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The Pacific and Other Stories

4.04  ·  Rating details ·  1,076 Ratings  ·  124 Reviews
At long last, almost ten years since his previous book, Mark Helprin returns with The Pacific and Other Stories, a collection of sixteen stories that display the remarkable scope, incomparable wit, and deft prose that have come to be his signature. A British paratrooper jumps into occupied territory; the 1958 New York Yankees gain an unexpected teammate in a puny, teenaged
Paperback, 384 pages
Published June 28th 2005 by Penguin Books (first published 2004)
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Jim Fonseca
May 21, 2017 rated it it was amazing
Sixteen short stories, several set in times past, many during WW II. I thought the two best were the bookends; the first and the last. In the first story, Il Colore Ritrovato, an Italian opera agent, approaches a young couple who are street singers. The young woman has great talent but the agent, getting on in years, has regrets about how his actions changed people’s lives -- maybe not for the better. To illustrate the strength of the writing, here are a few lines taken just from this first stor ...more
J.A.A. Purves
Jun 11, 2013 rated it really liked it  ·  review of another edition
Shelves: own
I realize that there are other readers here who have commented on how Helprin overwrites or overdescribes things. But that is only a problem if you are in a hurry to get somewhere. It is not a problem if you are willing to stop, like Jacob Bayer, and ask why there is a need to hurry in the first place.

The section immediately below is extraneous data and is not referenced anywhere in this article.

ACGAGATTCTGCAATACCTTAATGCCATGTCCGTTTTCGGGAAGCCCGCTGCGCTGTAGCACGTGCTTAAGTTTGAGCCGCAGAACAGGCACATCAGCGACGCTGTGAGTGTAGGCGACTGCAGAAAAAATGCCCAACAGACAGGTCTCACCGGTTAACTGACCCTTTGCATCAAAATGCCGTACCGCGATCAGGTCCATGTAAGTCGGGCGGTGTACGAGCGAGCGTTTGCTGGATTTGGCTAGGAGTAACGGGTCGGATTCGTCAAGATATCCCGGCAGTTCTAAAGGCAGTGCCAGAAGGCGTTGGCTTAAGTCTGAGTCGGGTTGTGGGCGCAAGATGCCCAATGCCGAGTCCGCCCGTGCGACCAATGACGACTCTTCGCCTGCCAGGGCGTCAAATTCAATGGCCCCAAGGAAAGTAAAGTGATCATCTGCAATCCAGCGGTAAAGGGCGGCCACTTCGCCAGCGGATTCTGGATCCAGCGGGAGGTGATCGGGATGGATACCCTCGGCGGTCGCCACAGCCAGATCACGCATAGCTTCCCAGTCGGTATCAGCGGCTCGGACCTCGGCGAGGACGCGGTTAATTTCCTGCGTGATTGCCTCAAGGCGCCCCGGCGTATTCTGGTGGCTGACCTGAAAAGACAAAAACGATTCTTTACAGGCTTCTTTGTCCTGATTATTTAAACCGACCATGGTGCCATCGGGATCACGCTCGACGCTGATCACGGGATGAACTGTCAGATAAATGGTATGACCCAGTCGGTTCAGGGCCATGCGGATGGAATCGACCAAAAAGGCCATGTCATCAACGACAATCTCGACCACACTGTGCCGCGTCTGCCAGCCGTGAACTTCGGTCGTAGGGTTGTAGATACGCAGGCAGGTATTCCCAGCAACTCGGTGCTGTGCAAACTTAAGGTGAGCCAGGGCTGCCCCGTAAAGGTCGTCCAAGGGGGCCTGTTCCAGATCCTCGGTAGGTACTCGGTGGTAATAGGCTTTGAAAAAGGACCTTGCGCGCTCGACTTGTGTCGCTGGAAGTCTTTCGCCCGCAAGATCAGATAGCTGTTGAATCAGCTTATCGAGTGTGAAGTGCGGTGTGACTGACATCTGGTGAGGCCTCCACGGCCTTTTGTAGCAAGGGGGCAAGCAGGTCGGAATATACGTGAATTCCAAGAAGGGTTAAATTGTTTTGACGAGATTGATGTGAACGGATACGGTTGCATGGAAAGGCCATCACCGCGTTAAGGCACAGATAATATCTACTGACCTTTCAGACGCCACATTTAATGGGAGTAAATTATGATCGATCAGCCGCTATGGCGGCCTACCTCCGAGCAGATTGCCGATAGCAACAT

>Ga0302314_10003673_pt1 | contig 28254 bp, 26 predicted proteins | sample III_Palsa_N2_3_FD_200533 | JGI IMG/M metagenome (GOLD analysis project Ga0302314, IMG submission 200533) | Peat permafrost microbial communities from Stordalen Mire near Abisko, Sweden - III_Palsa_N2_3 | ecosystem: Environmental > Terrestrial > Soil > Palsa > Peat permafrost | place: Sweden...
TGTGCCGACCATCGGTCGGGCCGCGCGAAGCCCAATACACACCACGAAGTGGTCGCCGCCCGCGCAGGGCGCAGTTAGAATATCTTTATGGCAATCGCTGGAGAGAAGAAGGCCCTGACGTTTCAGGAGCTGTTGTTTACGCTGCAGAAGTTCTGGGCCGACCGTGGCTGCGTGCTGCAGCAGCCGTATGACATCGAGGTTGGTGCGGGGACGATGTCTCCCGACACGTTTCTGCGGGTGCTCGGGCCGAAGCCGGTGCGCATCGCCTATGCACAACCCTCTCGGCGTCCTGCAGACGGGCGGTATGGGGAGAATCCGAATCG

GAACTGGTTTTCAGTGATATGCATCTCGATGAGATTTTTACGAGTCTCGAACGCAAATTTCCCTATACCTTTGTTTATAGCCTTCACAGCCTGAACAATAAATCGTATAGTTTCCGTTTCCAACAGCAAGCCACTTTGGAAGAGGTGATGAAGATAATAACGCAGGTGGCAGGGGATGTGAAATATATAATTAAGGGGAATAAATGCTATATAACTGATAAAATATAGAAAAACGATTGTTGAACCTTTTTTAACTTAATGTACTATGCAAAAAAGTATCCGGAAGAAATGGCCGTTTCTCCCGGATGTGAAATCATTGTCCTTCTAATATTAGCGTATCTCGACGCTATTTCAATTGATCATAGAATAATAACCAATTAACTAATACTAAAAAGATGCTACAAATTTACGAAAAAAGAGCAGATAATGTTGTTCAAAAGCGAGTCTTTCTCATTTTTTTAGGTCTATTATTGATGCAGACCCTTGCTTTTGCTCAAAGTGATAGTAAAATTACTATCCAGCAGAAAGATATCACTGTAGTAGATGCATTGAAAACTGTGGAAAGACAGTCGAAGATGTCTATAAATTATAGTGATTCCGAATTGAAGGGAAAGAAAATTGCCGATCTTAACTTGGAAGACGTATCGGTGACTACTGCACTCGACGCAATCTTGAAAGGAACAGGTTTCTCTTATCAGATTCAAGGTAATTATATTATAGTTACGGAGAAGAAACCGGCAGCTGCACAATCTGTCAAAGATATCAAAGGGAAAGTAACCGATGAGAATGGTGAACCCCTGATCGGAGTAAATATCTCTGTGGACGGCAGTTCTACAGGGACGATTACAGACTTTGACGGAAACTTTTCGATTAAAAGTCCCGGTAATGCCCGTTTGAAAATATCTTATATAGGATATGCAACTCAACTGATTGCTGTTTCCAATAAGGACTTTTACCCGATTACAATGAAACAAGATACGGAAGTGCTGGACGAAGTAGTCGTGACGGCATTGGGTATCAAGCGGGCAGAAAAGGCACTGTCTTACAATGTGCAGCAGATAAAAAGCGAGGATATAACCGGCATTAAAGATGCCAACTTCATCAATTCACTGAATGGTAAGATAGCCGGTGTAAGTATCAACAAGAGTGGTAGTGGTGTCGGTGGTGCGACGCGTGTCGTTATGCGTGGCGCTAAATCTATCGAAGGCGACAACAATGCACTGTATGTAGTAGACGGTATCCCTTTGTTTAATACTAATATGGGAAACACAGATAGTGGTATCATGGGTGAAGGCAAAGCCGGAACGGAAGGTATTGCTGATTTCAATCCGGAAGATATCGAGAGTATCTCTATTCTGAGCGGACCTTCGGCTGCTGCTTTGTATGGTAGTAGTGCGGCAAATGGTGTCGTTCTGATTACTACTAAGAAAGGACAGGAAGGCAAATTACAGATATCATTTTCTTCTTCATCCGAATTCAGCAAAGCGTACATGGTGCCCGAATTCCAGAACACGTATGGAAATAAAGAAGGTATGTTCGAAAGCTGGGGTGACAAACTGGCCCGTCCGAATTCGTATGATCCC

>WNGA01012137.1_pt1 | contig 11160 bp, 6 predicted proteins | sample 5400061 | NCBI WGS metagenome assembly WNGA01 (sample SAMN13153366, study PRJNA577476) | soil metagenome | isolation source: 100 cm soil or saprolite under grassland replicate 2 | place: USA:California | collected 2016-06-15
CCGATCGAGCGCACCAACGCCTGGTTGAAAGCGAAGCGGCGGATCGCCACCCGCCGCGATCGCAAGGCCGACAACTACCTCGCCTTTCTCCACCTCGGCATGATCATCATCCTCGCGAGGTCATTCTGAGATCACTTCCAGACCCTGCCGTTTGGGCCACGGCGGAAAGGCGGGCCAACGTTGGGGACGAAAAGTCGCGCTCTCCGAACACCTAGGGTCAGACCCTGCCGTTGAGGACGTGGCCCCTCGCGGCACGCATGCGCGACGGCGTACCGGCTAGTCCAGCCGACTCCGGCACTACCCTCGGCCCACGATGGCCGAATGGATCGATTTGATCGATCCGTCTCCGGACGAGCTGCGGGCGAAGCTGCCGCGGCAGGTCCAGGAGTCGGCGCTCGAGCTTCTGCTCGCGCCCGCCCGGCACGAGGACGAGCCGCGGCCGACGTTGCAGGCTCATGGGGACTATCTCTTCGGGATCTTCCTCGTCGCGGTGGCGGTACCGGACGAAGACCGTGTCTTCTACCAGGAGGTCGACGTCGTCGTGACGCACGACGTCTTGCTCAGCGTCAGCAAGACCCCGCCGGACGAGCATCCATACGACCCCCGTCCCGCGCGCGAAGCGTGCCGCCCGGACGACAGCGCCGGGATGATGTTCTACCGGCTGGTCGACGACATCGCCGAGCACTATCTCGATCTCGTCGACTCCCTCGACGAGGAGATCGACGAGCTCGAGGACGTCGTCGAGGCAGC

This is a little book that contains some stories that are just perfect, but there's no appreciating the art that Helprin is constantly honing and perfecting here if you don't realize how much he si
Stephen C.
Feb 13, 2008 rated it it was amazing
Recommends it for: anyone who enjoys a GREAT set of short stories. This guy is the best.
I could never say enough about the quality of these short stories. Helprin is the very best at this genre and these are the single best collectin of short stories I have ever read. His depection in Monday is incredible and in each story he captures the essence of the human condition. He takes us to the emotional seat of each person in each story and it is an amazing depiction and presentation by a writer of how we live and of who we are. I'd have to say this is the single best work you can read ...more
Oct 22, 2007 rated it really liked it
Recommends it for: Everyone
I haven't finished this collection yet, but it's been a real revelation for me. I had only read Helprin's longer work before (I thought was good, but not amazing), and his traditionalist style isn't really my cup of tea. But these short stories are on another level entirely - great, moving stuff. I appreciate anyone who can write moving pieces in short form without playing the normal games. And the lines in some of these - the description of the mother in "Last Tea with the Armorers" comes to mi ...more
Jul 18, 2012 rated it really liked it
This is a pretty mixed bag, I must say. I couldn't finish some of the stories, but others just broke my heart they were so powerful. The determining factor - I don't really like baseball, but I love the story about baseball in this collection.

Most of the stories, the best ones, deal with lost and finding hope in the lost. Those that are good are very powerful. Others, not so much.
May 16, 2012 rated it it was amazing